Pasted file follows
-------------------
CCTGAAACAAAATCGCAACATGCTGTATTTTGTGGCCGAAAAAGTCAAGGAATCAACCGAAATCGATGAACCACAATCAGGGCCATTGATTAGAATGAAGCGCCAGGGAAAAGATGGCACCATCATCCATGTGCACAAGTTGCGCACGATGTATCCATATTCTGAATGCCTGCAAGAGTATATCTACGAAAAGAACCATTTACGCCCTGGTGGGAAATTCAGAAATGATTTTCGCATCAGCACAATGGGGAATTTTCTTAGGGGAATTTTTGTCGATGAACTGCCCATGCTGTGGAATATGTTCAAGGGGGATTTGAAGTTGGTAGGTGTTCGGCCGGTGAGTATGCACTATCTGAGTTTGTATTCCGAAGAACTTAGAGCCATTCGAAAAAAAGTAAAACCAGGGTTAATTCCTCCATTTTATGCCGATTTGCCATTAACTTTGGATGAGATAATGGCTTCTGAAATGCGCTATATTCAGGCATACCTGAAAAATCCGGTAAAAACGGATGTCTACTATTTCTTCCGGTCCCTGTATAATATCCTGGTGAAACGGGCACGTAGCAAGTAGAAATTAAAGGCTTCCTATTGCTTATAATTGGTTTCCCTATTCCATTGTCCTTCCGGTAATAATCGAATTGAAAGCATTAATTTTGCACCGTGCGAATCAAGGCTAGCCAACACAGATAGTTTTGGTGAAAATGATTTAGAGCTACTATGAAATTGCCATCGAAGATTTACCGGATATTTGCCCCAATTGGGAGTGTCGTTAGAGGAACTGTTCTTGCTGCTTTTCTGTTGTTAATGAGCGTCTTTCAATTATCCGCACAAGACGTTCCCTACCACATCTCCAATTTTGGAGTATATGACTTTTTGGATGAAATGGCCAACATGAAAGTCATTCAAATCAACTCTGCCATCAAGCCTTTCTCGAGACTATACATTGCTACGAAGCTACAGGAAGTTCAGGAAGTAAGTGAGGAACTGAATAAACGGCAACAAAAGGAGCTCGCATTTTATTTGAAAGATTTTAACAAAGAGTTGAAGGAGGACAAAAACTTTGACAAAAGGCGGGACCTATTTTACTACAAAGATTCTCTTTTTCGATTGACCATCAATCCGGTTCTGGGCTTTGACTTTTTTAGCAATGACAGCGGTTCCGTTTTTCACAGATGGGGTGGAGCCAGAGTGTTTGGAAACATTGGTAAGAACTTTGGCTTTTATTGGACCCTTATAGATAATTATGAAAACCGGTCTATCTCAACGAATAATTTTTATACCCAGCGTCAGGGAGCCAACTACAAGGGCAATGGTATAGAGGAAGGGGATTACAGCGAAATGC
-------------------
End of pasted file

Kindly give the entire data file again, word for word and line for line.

CCTGAAACAAAATCGCAACATGCTGTATTTTGTGGCCGAAAAAGTCAAGGAATCAACCGAAATCGATGAACCACAATCAGGGCCATTGATTAGAATGAAGCGCCAGGGAAAAGATGGCACCATCATCCATGTGCACAAGTTGCGCACGATGTATCCATATTCTGAATGCCTGCAAGAGTATATCTACGAAAAGAACCATTTACGCCCTGGTGGGAAATTCAGAAATGATTTTCGCATCAGCACAATGGGGAATTTTCTTAGGGGAATTTTTGTCGATGAACTGCCCATGCTGTGGAATATGTTCAAGGGGGATTTGAAGTTGGTAGGTGTTCGGCCGGTGAGTATGCACTATCTGAGTTTGTATTCCGAAGAACTTAGAGCCATTCGAAAAAAAGTAAAACCAGGGTTAATTCCTCCATTTTATGCCGATTTGCCATTAACTTTGGATGAGATAATGGCTTCTGAAATGCGCTATATTCAGGCATACCTGAAAAATCCGGTAAAAACGGATGTCTACTATTTCTTCCGGTCCCTGTATAATATCCTGGTGAAACGGGCACGTAGCAAGTAGAAATTAAAGGCTTCCTATTGCTTATAATTGGTTTCCCTATTCCATTGTCCTTCCGGTAATAATCGAATTGAAAGCATTAATTTTGCACCGTGCGAATCAAGGCTAGCCAACACAGATAGTTTTGGTGAAAATGATTTAGAGCTACTATGAAATTGCCATCGAAGATTTACCGGATATTTGCCCCAATTGGGAGTGTCGTTAGAGGAACTGTTCTTGCTGCTTTTCTGTTGTTAATGAGCGTCTTTCAATTATCCGCACAAGACGTTCCCTACCACATCTCCAATTTTGGAGTATATGACTTTTTGGATGAAATGGCCAACATGAAAGTCATTCAAATCAACTCTGCCATCAAGCCTTTCTCGAGACTATACATTGCTACGAAGCTACAGGAAGTTCAGGAAGTAAGTGAGGAACTGAATAAACGGCAACAAAAGGAGCTCGCATTTTATTTGAAAGATTTTAACAAAGAGTTGAAGGAGGACAAAAACTTTGACAAAAGGCGGGACCTATTTTACTACAAAGATTCTCTTTTTCGATTGACCATCAATCCGGTTCTGGGCTTTGACTTTTTTAGCAATGACAGCGGTTCCGTTTTTCACAGATGGGGTGGAGCCAGAGTGTTTGGAAACATTGGTAAGAACTTTGGCTTTTATTGGACCCTTATAGATAATTATGAAAACCGGTCTATCTCAACGAATAATTTTTATACCCAGCGTCAGGGAGCCAACTACAAGGGCAATGGTATAGAGGAAGGGGATTACAGCGAAATGC